Saponaria officinalis L.: In Vitro Culture and the Production of Triterpenoidal Saponins
There are very few studies on the production of triterpenoids and their saponins by in vitro plant culture. These products now enjoy growing interest since their chemical extraction and purification have become easier and their structural identity has been made possible by methods like RMN-13C or Fab-MS. Among the plants producing triterpenoidal saponins, some contain great amounts of very polar saponins, essentially in the rhizome and the roots (Saponaria officinalis L., Gypsophila sp., Caryophyllaceae) or in the bark (Quillaja saponaria Mol., Quillaja smegmadermos D.C., Rosaceae). These saponins are among the biggest with nine to ten oses bound to a pentacyclic triterpenoid acid. Their amphiphilic structure confers to them some well-known properties such as detergent, emulsive, hemolytic and toxic substances. Some of them are still largely used as shampoo (Quillaja saponins) or to make photographic emulsion (saponins of S. officinalis, fuller’s herb or of Gypsophila sp., soapwort). First results showed us the presence of these compounds in plant cell culture in vitro, so we have tried to investigate their production and metabolism using S. officinalis cells to elucidate their role in the cell.
Distribution and Importance of the Plant
Saponaria officinalis L. Caryophyllacease usually named fuller’s herb, is encountered in most of Europe, in France, Spain and Italy, for example, and also in North Africa and Syria, up to 1600 m altitude. This plant is ubiquitous, but prefers moisture and light, for example along the rivers on raised banks. Its delicate colours of pale pink and its graceful bearing make it an ornamental plant with simple or double flowers. It needs little attention and can be propagated easily by rhizomes.
Historically, S. officinalis was known from antiquity as a detersive plant. It was used by the Romans as soap. It was also used as medicine, in external application, against leprosy, scrofula, skin ulcers, psoriasis. Orally, it was employed to enhance milk secretion and as purgative, emmenagogue and diuretic. Actually, either the roots and the rhizomes or the shoots are used in the preparation of different medicines (21 medicaments are sold in France containing S. officinalis). Triterpenoidal saponins are the principles known to be active in the plant. It is usually used as hepatic depurative or expectorant (Vigneau 1985) in infusions and other herbal drinks (P. Hatinguais, Ets P.F. Medicament, France, pers. commun.). In 1970, 25 tons of dry plant material were used in Europe. In France, 250 kg of roots and rhizomes and 700 kg of shoots are employed by different laboratories to make medicines. The actual prices are 8 to 12 F/kg for the shoots and 20 to 30 kg for the roots and rhizomes (J. Elphege, Ets Gifrer France, pers. commun.), which are richer in saponins than the shoots.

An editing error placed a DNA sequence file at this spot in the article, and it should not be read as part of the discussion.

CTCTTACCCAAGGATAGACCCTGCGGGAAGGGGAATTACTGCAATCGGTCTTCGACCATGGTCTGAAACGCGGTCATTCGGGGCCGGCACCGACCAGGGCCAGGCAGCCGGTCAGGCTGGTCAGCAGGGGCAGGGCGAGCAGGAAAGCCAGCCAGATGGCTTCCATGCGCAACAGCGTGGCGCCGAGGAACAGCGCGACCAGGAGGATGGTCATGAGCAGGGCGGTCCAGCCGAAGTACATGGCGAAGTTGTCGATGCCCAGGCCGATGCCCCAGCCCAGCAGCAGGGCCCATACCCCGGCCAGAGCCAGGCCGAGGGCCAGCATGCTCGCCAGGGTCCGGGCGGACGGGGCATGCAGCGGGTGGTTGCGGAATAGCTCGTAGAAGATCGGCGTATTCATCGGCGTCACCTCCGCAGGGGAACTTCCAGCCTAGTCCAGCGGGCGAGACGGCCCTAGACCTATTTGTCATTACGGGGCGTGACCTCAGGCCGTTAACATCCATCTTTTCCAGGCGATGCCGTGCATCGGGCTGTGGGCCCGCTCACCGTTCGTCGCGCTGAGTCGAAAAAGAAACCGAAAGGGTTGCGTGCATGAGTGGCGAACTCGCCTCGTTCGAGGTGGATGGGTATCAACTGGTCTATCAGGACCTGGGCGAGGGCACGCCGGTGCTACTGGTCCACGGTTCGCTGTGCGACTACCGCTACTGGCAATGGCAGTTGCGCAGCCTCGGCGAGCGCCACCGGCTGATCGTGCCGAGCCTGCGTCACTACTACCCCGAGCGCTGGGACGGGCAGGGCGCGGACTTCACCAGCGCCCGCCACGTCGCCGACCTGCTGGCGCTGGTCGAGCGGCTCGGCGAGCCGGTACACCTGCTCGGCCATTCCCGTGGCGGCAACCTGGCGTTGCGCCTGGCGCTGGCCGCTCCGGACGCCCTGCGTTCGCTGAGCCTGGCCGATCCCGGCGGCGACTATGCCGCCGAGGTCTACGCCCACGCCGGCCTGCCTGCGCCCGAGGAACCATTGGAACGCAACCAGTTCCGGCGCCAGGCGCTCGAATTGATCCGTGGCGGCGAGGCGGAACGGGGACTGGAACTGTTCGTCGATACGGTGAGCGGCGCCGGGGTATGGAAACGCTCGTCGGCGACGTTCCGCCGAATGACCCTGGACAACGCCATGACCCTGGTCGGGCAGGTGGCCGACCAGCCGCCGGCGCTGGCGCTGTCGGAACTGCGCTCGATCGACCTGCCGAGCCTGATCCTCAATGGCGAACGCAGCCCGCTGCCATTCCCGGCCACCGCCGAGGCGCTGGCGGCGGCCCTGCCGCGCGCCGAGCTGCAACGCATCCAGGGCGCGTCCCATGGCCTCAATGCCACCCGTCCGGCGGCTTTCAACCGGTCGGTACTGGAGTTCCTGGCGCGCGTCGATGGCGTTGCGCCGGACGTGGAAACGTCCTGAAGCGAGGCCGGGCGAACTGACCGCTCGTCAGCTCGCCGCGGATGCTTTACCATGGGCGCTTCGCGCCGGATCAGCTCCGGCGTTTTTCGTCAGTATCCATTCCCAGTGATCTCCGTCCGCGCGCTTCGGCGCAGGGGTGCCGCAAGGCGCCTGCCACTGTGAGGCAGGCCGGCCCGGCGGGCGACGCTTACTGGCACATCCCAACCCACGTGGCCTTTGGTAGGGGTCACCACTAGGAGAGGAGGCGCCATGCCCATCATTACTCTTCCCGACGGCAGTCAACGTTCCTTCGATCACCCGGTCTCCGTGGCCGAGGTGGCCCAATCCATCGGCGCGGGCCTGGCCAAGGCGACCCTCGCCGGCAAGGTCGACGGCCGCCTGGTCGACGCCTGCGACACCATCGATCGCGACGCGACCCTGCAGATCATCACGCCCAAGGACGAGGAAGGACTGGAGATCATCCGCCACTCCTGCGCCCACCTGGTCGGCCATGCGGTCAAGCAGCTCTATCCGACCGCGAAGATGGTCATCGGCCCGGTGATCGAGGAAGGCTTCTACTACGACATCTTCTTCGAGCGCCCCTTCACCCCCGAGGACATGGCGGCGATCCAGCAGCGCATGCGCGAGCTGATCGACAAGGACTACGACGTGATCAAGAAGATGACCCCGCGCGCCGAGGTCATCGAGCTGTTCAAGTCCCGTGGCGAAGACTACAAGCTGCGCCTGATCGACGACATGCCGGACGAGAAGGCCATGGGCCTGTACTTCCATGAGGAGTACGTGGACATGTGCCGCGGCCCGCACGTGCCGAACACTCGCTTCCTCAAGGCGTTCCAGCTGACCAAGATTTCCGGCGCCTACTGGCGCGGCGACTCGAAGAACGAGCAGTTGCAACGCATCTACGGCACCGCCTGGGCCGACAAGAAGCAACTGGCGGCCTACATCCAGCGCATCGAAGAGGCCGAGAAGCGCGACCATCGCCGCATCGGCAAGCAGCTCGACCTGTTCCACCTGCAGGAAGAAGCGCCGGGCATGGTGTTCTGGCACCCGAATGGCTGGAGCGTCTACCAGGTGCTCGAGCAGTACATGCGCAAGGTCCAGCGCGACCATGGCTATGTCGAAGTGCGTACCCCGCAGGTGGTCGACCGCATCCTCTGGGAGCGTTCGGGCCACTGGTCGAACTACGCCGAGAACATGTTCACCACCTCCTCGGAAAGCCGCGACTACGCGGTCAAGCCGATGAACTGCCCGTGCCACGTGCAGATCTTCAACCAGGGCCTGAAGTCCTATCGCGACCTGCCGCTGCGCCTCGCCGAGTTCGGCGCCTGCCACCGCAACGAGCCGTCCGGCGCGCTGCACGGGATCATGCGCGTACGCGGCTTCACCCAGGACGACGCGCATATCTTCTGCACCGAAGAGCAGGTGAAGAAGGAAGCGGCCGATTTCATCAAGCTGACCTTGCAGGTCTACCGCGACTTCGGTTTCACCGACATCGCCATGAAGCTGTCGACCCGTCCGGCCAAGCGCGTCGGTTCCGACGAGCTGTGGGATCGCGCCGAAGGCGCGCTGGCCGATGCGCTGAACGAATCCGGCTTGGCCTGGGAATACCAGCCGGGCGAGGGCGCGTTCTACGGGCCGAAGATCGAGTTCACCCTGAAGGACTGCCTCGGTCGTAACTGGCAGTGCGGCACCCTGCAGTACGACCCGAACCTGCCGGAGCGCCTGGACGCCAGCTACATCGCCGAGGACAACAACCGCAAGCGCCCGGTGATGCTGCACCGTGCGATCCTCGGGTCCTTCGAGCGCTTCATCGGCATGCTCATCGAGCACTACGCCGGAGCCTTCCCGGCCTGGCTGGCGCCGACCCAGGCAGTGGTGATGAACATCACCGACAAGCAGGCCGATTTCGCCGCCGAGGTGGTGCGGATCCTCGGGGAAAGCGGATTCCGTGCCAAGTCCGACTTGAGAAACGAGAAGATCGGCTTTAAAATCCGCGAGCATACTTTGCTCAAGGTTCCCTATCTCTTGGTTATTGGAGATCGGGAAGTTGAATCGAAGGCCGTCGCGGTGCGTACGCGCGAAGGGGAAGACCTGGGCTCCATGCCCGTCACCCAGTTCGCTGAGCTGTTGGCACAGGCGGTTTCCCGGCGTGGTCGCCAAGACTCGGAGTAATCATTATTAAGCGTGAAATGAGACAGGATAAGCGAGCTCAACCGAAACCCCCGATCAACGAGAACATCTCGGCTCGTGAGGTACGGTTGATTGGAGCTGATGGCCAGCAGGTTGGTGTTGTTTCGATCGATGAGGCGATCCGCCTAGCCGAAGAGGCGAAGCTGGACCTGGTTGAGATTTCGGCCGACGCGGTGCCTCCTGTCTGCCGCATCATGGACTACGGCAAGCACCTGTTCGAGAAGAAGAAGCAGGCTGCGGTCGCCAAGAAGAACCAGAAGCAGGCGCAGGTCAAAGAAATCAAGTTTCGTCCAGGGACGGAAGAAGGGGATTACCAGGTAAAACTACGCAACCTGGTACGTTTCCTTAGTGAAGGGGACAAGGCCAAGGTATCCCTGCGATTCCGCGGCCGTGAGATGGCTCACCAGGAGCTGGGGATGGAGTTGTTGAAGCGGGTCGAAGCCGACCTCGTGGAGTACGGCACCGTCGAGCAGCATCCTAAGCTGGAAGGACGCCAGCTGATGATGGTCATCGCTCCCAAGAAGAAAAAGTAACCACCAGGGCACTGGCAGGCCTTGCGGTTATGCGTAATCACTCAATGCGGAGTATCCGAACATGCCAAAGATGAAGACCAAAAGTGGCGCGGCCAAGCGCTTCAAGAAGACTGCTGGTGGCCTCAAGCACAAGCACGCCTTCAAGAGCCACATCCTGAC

Conclusion and Prospects
S. officinalis belongs to the group of plants used in soft medicine, essentially as infusions for hepatic depurative or expectorant treatment. Cultured in vitro, this plant produces calli and suspensions easily and the growth parameters (cell doubling time 50 h, and maximum at the stationary phase 12 to 15 g/1 dry wt) are average for cell suspension cultures.
In contrast to different plants we studied, Glycyrrhiza glabra (Leguminoseae), Centella asiatica (Umbelliferease), for example (unpubl.) S. officinalis tissues and cell suspension cultures can produce triterpenoidal saponins easily at about the same level as the shoot does. This saponin production has remained more or less constant over the past 6 years. Thus, for us, it constitutes essentially a biological model for studies of the metabolism regulation of these compounds to explain why these substances are produced in vitro by S. officinalis cells and not by other plants with great medicinal interest.
Plant Material Origin. S. officinalis shoots and seeds were kindly provided by the Museum National d’Histoire Naturelle of Paris, France. The shoots and the seeds were surface sterilized in 5% sodium hypochlorite (10 min for the shoots and 30 min for the seeds). The seeds were placed to germinate on Knop medium in sterile flasks. Seedlings were used when they were about 2 months old.
Saponin Extraction and Purification. Saponins were extracted with methanol 20% for 4 h and more and precipitated at -5 to 0°C in absolute ethanol. The precipitate was purified in the first experiments on silica gel column chromatography eluted with n-butanol/ethanol/ammonia 25% (70/20/50) and more recently on TSK Fractogel HW 40S column chromatography eluted with a gradient of methanol water (10% to 30%).
Determination of Saponins Containing Quillaic Acid. Saponins of S. officinalis were quantified as their genin, quillaic acid. Determination of quillaic acid was performed as its y-lactone after hydrolysis with refluxing HC1 for 12 h. The quillaic lactone was then extracted with ethyl ether and derivatized with BSTFA (N,O-bis-[trimethyl-silyl]-trifluoroacetamide) at room temperature. Quantification was then performed on GL chromatography on glass column filled with SE-30 2% on Chromosorb WHP80-100 mesh at 300°C, by comparison with a standard, 18/?-glycyrrhetinic acid.
M. Henry, Medicinal and Aromatic Plants II (1989)